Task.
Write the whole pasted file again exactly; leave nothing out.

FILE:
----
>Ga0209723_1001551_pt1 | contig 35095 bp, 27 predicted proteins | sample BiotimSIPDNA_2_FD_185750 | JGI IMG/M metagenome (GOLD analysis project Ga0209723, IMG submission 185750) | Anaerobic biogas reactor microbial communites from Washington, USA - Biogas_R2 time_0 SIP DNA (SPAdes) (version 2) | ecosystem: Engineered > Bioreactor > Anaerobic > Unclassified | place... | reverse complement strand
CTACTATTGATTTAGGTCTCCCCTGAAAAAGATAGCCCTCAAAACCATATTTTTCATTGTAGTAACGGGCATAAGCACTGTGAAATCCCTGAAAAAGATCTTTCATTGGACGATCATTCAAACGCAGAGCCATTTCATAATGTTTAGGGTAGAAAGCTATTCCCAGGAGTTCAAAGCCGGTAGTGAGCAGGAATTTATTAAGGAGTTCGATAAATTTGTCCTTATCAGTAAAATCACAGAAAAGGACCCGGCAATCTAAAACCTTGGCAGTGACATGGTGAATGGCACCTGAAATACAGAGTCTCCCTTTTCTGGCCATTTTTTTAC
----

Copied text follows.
>Ga0209723_1001551_pt1 | contig 35095 bp, 27 predicted proteins | sample BiotimSIPDNA_2_FD_185750 | JGI IMG/M metagenome (GOLD analysis project Ga0209723, IMG submission 185750) | Anaerobic biogas reactor microbial communites from Washington, USA - Biogas_R2 time_0 SIP DNA (SPAdes) (version 2) | ecosystem: Engineered > Bioreactor > Anaerobic > Unclassified | place... | reverse complement strand
CTACTATTGATTTAGGTCTCCCCTGAAAAAGATAGCCCTCAAAACCATATTTTTCATTGTAGTAACGGGCATAAGCACTGTGAAATCCCTGAAAAAGATCTTTCATTGGACGATCATTCAAACGCAGAGCCATTTCATAATGTTTAGGGTAGAAAGCTATTCCCAGGAGTTCAAAGCCGGTAGTGAGCAGGAATTTATTAAGGAGTTCGATAAATTTGTCCTTATCAGTAAAATCACAGAAAAGGACCCGGCAATCTAAAACCTTGGCAGTGACATGGTGAATGGCACCTGAAATACAGAGTCTCCCTTTTCTGGCCATTTTTTTAC